Comedy has always been not only one of our most popular forms of entertainment, but has also acted as a vehicle for social and cultural commentary, a reflection of the good and bad in society, and a way for individuals to diffuse the hardships of existence with an hour or so of uninhibited laughter.
The subversive nature of comedy can be traced all the way back to some of its earliest stars. Charlie Chaplain became well-known for his outspoken political views. Indeed, he paid a steep price for this, as his political views were seen by many as radical at the time, leading to his eventual exile from the U.S. Though he eventually re-entered the country to be honored at the Academy Awards in 1972, the controversy permanently damaged his relationship with the nation.
The power of comedy didn’t buckle to societal pressures. With the 60s emerged a revitalized interest in the incorporation of social and political commentary into comedic film. It became commonplace for films to incorporate sensitive social and cultural issues, using comedy to make statements about them. Dr. Strangelove or How I Learned to Stop Worrying and Love the Bomb, parodied the Cold War mindset of the time, pointing out the absurdity of the concept of mutually assured destruction, bringing us memorable one-liners like “No fighting in the war room!” Similarly, The Graduate commented on the rapidly changing sexual attitudes of the time, presenting sexuality in a groundbreaking and up-front manner that was considered incredibly provocative at the time.
Social and cultural subversiveness in film carried on into the 1970s, with films such as Catch-22, which continued to communicate an anti-war message. The lampoons of satirical film extended beyond just social and cultural concepts, but to other films, with the advent of parody. Directors such as Mel Brooks helped pioneer the parody genre of film, releasing films such as Young Frankenstein.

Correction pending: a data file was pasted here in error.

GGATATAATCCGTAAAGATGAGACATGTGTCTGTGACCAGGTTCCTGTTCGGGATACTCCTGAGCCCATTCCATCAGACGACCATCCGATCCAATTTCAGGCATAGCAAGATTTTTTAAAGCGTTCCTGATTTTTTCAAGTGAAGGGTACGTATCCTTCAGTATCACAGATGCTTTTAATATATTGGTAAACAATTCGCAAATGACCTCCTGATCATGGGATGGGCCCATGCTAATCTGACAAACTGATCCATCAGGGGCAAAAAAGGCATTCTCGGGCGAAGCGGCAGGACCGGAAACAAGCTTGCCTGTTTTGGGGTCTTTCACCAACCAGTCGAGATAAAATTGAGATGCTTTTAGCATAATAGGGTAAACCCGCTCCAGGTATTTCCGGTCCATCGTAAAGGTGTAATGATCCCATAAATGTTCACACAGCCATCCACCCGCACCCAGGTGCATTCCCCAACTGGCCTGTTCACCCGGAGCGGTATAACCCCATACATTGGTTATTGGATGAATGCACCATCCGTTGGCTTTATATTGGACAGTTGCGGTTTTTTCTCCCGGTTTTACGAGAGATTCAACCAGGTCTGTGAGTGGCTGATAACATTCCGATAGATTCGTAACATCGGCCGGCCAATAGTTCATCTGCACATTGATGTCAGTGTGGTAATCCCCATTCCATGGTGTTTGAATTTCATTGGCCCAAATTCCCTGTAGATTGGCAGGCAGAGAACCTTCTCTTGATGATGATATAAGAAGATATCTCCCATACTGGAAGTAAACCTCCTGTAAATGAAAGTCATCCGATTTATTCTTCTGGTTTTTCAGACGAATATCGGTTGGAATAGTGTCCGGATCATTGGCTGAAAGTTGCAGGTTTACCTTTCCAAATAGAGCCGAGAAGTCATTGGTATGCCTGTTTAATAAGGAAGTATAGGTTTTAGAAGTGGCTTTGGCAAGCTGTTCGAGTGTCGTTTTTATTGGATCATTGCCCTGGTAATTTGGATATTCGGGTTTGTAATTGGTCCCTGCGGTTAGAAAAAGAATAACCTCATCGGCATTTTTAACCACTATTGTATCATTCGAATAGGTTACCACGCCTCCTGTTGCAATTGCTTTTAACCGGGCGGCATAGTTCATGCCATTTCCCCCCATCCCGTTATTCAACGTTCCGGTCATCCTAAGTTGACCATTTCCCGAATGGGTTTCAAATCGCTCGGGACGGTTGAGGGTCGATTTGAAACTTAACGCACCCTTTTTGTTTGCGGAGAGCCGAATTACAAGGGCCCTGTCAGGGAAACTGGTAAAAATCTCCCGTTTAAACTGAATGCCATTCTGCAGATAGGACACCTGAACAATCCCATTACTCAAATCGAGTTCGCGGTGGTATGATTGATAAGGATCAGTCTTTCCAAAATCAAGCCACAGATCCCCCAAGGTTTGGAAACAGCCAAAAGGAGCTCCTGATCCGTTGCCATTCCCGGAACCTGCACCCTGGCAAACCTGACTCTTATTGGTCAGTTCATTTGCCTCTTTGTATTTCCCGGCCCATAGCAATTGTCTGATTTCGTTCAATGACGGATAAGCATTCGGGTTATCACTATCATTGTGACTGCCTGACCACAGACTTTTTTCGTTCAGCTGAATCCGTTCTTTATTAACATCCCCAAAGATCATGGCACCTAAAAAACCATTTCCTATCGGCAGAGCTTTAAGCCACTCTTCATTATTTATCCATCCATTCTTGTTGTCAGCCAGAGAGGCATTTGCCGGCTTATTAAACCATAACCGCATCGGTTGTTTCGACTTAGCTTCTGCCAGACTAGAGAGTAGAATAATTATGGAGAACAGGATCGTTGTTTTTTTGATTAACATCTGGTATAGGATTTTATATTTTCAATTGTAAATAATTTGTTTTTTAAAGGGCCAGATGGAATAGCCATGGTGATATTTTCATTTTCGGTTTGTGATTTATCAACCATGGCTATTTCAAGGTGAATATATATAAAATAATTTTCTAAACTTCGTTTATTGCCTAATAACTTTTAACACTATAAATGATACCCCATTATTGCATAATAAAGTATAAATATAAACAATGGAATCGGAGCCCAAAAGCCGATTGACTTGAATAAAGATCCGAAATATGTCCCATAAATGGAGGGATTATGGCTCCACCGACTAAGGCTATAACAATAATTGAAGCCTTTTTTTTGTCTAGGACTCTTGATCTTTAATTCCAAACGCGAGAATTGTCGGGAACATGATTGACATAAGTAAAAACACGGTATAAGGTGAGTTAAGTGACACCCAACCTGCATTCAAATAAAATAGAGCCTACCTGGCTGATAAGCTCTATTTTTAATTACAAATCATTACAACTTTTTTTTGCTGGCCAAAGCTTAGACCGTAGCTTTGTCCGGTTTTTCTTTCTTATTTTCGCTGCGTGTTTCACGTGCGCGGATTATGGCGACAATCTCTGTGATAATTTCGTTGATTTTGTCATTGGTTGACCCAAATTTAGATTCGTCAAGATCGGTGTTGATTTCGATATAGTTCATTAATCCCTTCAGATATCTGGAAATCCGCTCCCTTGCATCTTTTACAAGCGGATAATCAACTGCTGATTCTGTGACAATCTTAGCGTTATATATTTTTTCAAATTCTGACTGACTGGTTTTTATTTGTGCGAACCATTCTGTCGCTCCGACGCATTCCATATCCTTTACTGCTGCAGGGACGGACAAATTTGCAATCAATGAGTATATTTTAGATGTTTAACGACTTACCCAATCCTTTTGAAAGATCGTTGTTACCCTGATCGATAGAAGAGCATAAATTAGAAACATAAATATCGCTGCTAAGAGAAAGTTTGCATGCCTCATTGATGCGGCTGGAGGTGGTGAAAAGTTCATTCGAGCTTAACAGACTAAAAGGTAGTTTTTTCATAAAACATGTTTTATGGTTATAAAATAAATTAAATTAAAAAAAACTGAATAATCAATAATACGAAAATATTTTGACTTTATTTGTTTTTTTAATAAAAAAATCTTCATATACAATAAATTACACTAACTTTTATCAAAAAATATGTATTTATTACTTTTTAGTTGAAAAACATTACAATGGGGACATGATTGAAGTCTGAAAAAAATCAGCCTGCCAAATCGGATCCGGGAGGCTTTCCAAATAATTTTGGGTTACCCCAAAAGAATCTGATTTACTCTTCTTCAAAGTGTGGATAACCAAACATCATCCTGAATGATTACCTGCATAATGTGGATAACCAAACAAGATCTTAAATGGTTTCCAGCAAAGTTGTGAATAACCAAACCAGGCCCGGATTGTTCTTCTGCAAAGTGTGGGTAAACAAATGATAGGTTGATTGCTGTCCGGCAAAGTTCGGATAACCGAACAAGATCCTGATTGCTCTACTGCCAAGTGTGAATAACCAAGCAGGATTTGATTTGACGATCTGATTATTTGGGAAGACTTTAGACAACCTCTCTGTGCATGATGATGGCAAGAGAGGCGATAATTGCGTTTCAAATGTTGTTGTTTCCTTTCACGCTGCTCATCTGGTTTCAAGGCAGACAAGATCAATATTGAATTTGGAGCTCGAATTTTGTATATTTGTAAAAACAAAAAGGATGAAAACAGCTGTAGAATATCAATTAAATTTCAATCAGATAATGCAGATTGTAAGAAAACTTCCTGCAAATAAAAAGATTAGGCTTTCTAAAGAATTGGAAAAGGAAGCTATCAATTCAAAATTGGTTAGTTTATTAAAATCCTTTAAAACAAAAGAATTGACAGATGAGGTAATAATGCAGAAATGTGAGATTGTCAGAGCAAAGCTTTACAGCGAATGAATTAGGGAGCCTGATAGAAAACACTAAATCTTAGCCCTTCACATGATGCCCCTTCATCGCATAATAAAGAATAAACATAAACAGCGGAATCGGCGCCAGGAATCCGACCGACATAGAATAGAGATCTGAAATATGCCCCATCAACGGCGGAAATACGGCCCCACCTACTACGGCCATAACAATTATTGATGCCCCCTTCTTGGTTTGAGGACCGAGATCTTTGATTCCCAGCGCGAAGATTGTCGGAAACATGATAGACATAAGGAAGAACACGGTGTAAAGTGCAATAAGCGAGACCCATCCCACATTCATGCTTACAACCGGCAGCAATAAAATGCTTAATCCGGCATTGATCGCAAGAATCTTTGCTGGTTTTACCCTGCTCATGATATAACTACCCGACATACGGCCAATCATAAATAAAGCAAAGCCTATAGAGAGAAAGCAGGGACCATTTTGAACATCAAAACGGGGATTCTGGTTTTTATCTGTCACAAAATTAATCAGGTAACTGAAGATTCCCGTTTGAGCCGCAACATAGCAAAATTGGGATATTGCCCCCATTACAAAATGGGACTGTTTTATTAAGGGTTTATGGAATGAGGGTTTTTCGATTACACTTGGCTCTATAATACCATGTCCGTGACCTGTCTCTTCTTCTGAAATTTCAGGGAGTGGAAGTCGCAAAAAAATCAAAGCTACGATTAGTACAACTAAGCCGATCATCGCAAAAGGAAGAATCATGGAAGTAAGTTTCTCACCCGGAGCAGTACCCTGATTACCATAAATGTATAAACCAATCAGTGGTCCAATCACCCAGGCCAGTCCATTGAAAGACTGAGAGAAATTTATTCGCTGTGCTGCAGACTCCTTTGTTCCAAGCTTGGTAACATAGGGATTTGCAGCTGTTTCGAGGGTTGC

The premiere of Saturday Night Live in 1975 was a pivotal moment in the comedy industry, bringing the subversive ideals of comedy film to television. Simultaneously, numerous new faces entered the realm of standup comedy. Eventually, comedians such as Richard Pryor, John Belushi, Bill Murray, Steve Martin and many more who found there start in stand-up and on SNL would go on to prosper in the film industry, spawning such classics as Animal House, Harlem Nights, Caddyshack, Ghostbusters, The Jerk, and numerous others.
The parody genre went on to spawn other highly influential parodies, such as the 1980 disaster film spoof, Airplane!, which is considered by many to be the quintessential, fast-paced gag and spoof-based film. As the 80s carried on, however, comedy began to evolve drastically.
The 1990s saw a continued evolution of the comedy genre, with a renewed interest in romantic comedies. Films such as When Harry Met Sally… and Sleepless in Seattle helped usher in a new wave of films which incorporated both romantic and comedic elements.
Comedy today is much different than it once was. Like any other art form, it evolves with time. 2001’s Zoolander was a fan-favorite, and developed a cult following, but its release, only weeks following the tragic attacks of 9/11, severely impacted its commercial success. In some ways, Zoolander can be seen as a bookend to an era of comedy film known as “joke-based comedy.” Films such as The Hangover and I Love You Man, pioneered a different approach to comedy, deriving humor from the journeys of characters, and plot-driven, relatable situations.
What’s in store next for this pivotal genre of entertainment? Will the new era of jokeless comedy continue define the genre? Will we get something entirely new? Only time will tell…
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